You have an idea for a project. And now? Projects wouldn’t usually start out of the blue, but typically there is a proposal process in place during which a project idea is evaluated from different angles e.g. to check if the required financial or capacity resources are available to execute this project. This is not only true for internal projects such as IT projects but also for large investment projects, new product development projects or external customer projects.
It’s clear that throughout the lifecycle of a project you may not always have the need to capture all the details in your estimations. E.g. At the time when you enter a request for an IT project you will provide some rough estimates for the total effort. Once the project is evaluated by the corresponding experts they will certainly come up with much more detailed estimations including now resource roles, rates, services and equipment. Typically the experts will do their effort estimations by breaking down the overall effort into smaller work-packages and thus will gain much better insights into the individual efforts that are required for the project.
The challenge for many project driven organizations is the question how to keep track of cost and effort estimations throughout the entire project lifecycle and while the project proceeds through the different stages how to ensure that the new effort estimations are based on the preceding versions.
Throughout the last years SAP developed a set of project management solutions consisting of SAP Project System, SAP Portfolio Management (PPM) and SAP Commercial Project Management (CPM) providing dedicated financial planning applications for projects. Each of them is designed for a specific stage in the project lifecycle and thus it is also targeting different end-user roles. Whereas PPM’s planning screens will cover the planning activities specifically in a portfolio process, the financial planning capabilities in Commercial Project Management are rather designed for the project managers and experts who need support for planning efforts and financial costs based on material quantities, resource types and individual costs rates
The integration between PPM and CPM allows customers to hand-over the financial plan and effort estimates for a project from one stage to the other while they enhance and refine the plan with each iteration cycle. Thus everybody involved in the planning and decision process has full insight how project estimations developed throughout the time.
The following examples illustrates how the mentioned solutions handle project estimations in different stages of a project and how the input from the proceeding stage is available to refine the financial plan for the next stage.
Project Proposal Stage
A project proposal usually exists at the beginning of the project lifecycle and it is the first stage where the requester will need to provide a draft version of expected project costs. The following picture shows a SAP Fiori App available for PPM to initiate the project approval process.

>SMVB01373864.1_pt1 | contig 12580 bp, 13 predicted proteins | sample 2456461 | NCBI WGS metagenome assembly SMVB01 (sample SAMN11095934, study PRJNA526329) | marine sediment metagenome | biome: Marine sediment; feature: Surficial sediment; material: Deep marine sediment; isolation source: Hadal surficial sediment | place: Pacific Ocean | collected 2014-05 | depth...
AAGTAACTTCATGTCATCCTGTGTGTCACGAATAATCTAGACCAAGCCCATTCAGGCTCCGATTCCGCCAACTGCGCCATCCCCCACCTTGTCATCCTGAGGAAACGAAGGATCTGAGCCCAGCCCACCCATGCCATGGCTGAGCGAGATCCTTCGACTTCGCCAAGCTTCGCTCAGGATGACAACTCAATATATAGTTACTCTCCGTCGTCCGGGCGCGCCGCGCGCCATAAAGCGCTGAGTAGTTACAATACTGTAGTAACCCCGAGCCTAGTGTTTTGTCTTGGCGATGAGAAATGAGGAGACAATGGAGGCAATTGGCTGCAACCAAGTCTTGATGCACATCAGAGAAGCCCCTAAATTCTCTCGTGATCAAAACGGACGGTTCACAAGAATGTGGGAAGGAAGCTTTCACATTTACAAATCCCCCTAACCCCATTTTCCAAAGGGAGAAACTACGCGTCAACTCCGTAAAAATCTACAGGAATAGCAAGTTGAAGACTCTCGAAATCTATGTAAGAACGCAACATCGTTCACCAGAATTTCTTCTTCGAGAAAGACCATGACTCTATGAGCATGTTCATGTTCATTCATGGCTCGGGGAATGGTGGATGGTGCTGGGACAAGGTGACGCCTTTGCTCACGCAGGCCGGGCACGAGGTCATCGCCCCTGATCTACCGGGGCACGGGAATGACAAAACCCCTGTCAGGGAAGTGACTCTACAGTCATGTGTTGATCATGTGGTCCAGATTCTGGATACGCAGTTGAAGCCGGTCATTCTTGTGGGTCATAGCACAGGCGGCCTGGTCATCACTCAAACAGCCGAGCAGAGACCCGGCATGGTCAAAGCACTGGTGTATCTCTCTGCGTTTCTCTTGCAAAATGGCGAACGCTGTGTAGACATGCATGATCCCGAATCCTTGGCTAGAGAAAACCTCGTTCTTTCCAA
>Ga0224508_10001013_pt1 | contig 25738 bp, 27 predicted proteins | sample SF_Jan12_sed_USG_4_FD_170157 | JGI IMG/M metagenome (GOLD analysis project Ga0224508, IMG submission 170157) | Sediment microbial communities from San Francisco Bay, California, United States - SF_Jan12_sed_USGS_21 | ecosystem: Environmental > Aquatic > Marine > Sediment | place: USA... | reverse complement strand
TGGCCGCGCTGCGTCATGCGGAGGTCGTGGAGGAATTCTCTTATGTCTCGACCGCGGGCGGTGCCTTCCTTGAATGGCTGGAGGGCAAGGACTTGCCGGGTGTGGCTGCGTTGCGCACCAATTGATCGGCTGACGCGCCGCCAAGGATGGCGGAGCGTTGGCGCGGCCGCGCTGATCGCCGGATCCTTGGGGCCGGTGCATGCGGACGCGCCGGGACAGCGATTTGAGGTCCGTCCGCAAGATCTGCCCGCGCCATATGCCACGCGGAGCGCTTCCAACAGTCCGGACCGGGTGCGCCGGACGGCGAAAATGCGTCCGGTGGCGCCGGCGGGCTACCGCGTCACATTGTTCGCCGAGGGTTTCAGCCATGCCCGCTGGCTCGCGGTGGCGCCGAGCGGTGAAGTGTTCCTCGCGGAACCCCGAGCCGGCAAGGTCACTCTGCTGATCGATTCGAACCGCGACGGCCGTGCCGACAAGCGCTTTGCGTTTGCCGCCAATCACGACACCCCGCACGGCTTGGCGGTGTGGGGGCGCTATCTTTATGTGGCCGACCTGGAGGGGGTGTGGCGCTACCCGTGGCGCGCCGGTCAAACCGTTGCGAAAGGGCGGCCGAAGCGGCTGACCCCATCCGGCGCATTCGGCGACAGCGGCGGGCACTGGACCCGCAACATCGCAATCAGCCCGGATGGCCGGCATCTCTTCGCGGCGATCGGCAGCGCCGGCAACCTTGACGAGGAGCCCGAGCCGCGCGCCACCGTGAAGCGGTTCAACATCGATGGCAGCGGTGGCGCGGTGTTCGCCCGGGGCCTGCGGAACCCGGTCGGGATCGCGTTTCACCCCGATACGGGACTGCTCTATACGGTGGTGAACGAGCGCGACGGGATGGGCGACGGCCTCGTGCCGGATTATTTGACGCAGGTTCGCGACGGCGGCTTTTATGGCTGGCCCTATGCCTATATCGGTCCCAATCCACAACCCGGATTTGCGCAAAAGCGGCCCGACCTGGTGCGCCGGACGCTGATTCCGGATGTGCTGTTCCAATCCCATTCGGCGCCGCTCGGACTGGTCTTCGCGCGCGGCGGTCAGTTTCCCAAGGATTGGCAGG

Image 1: SAP Fiori App for Project Proposals (SAP Portfolio and Project Management)
If a project proposal qualifies for further assessment and therefore proceeds to next decision stage it will be required to provide much more detailed estimations. In this case PPM provides spreadsheet-like planning screens which will allow to break down the initial estimates into further cost categories.
The overall result is seen in the Financial Information Screen in PPM.
Image 2: Financial Planning in SAP Portfolio and Project Management
Image 3: Summary of Financial Planning in PPM and initial estimates from the project proposal stage (image 1)
Once a pre-approval has been reached in the portfolio process, a more detailed planning along the project structure and work packages is required. In this stage project experts and engineers will break down the project overall effort into smaller work packages and estimate the efforts and costs for them.
Image 3 shows the planning screen in CPM which takes the project structure from PPM and enhances it with planning fields. Project experts use them to plan activities, material costs and service costs and to consolidate the costs into a summary line. The result of the financial planning in CPM is fed back to PPM where it is used to monitor actual costs against planned costs and project budget.
Image 4: Detailed Financial Planning in CPM based on the project structure imported from PPM
This example shows how important it is to gain a complete view of the financial planning process during a project lifecycle, so a project organization can better decide which level of financial planning they need to provide. Based on this they will better understand in which stage they will need either SAP Commercial Project Management or SAP Portfolio and Project Management to complete their financial planning tasks.